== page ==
Cheri Knight – American Rituals

A first-time survey of the folk-singer-turned-farmer’s elemental minimalism, set to give her the recognition she deserves

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Fish around for a minute or two googling “Cheri Knight” and you’ll soon come across a song of hers on YouTube called “Dar Glasgow”. It’s the opening track on her second solo album, 1998’s The Northeast Kingdom. The cover is a painting of Knight in a dress of green leaves holding a guitar in a vegetable field, alluding to her two passions, music and farming. The song is a rural gothic folk tale, spun out over the drone of a harmonium, which slowly pulls the listener in. That harmonium is played by Steve Earle, whose label E-Squared released the album, and the song also features additional vocals by Emmylou Harris.

In some respects, this is the pinnacle of Knight’s patchy career as a semi-professional musician, though she enjoyed modest attention in the early 1990s as the vocalist and bassist in roots-rockers Blood Oranges. After Northeast Kingdom, she withdrew from music and carried on tending the land where she lived in Western Massachusetts. She hadn’t been heard of since – until now.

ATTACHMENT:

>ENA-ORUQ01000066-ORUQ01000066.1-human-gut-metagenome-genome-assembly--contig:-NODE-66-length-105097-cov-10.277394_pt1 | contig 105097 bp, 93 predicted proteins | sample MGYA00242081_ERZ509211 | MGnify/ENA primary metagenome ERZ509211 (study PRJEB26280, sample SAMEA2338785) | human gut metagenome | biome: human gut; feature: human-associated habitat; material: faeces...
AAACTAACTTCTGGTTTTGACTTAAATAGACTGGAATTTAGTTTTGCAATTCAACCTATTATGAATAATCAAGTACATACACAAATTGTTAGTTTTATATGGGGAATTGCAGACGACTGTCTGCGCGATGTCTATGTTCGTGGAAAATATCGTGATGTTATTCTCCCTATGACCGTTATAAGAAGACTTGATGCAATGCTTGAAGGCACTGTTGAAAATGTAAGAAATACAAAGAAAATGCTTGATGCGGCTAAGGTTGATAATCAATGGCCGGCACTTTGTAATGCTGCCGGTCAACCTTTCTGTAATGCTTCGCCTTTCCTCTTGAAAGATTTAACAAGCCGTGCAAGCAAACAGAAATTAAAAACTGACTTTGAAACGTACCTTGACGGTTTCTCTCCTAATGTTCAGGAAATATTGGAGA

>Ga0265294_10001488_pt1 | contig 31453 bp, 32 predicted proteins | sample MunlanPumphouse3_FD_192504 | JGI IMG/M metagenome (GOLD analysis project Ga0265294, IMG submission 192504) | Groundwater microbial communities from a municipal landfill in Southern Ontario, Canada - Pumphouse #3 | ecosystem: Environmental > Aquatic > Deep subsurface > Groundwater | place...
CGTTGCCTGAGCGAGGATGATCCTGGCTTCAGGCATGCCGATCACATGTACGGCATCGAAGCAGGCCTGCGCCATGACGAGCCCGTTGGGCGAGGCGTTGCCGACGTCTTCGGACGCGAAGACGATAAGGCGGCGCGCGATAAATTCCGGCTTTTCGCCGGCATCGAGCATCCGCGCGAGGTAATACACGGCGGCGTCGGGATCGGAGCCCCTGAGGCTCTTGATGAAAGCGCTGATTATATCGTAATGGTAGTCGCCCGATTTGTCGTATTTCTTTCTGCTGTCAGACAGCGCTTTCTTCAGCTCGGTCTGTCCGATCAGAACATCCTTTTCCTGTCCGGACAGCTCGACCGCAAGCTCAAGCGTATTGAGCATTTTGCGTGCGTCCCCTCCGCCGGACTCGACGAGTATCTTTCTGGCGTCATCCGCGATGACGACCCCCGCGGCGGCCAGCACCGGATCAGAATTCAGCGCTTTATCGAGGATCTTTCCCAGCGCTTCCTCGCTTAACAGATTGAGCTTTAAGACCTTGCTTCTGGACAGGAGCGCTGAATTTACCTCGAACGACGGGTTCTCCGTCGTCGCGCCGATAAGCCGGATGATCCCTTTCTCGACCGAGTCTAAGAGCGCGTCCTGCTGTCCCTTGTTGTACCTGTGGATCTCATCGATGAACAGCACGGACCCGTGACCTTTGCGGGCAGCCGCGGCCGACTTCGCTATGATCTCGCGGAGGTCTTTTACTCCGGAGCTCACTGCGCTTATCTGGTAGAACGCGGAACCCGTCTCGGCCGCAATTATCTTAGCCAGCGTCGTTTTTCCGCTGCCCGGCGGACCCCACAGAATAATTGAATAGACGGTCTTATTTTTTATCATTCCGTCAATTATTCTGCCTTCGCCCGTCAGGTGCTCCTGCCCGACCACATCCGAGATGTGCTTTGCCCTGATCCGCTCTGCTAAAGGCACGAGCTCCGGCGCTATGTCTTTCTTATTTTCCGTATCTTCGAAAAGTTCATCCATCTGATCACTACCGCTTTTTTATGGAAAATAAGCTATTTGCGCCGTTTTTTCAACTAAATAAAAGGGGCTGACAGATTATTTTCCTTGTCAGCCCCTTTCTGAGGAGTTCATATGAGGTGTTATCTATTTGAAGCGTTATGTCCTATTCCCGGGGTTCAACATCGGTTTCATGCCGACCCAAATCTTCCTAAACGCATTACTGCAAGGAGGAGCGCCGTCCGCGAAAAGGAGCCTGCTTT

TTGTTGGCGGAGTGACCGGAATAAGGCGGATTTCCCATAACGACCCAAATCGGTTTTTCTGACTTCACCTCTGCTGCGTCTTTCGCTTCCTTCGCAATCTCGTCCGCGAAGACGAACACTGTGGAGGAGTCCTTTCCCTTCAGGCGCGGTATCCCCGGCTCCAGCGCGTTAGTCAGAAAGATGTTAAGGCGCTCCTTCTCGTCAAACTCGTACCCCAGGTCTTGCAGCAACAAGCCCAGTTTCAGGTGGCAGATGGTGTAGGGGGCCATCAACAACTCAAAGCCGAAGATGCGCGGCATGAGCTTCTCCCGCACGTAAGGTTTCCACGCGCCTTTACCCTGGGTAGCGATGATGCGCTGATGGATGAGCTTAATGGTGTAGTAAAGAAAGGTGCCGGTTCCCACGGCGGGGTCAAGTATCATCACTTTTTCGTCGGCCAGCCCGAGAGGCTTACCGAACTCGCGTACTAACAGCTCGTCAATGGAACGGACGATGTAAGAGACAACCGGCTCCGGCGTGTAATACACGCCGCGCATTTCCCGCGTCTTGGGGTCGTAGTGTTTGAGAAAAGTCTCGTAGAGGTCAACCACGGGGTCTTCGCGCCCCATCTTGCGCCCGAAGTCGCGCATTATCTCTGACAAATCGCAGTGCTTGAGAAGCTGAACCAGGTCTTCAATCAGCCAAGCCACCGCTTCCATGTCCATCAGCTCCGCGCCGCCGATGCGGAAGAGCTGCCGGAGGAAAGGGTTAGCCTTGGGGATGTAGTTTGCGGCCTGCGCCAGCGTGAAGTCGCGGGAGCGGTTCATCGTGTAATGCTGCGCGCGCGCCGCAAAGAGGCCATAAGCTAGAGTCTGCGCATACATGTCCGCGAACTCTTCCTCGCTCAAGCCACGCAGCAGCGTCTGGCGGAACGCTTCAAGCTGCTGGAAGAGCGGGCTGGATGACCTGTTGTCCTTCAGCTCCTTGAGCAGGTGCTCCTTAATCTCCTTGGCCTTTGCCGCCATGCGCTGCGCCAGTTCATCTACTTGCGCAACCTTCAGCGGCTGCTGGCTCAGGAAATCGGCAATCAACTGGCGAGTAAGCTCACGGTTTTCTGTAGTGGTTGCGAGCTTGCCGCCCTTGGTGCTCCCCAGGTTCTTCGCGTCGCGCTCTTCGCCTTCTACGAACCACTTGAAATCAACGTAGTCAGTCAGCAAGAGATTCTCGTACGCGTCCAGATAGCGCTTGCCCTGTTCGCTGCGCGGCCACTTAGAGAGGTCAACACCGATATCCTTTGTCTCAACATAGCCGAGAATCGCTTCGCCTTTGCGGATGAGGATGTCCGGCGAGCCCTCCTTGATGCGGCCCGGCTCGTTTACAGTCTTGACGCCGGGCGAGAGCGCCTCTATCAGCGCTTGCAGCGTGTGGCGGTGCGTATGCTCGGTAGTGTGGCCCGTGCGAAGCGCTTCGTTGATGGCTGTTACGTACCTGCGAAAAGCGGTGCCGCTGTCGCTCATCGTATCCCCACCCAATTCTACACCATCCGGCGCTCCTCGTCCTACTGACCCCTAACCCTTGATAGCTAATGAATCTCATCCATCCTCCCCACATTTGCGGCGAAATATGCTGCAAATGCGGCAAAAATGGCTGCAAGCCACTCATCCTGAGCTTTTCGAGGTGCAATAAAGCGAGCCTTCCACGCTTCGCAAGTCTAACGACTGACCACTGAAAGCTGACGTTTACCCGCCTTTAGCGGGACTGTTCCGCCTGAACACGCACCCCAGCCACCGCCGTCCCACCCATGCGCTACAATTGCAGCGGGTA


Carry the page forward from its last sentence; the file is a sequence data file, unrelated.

American Rituals rewinds two decades to the late ’70s and early ’80s to focus on Knight’s early DIY recordings, when she studied music composition at the free-thinking Evergreen State College outside Olympia, Washington, long before the city became an indie hotbed. Raised in a musical household and schooled in philosophy and architecture, she was familiar with the likes of John Cage before entering Evergreen, but there, with access to new ideas, instruments and studios, she was able to channel her interests into creating quite a pure kind of music from voice samples and audio collages; pared-back, elemental pieces where the act of construction – the ritual – is intrinsic to the finished work.

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She’s direct in her technique, nothing is out of place. “Hear/Say” primarily loops and layers those two words – we hear what she is saying – for five minutes until they become either meaningful or meaningless; “Primary Colours” coalesces into a melody comprised of her repetition of the names of various colours. For “Prime Numbers”, she assembles a basic groove from handclaps, bass and polyvocal chants. Others, like “Tips On Filmmaking” and “Water Project #2261”, share a joyous exoticism with Steve Reich’s rich minimalism and seem less concerned with process. Knight worked closely with the composer Pauline Oliveros while at college and her wisdom, her approach to listening, seems to have informed Knight’s thoughtful music.

At the time, the seven pieces here came out on various compilations celebrating the local DIY scene, released on vinyl by Evergreen College or Kerry Leimer’s Palace Of Lights imprint. Knight was also part of Olympia’s Lost Music Network alongside fellow musician Bruce Pavitt, who’d go on to start Sub Pop. Remarkably, for such a casually pioneering composer, this is the first time Knight’s foundational music has appeared in one place. Now she’ll surely get some of the recognition she deserves.

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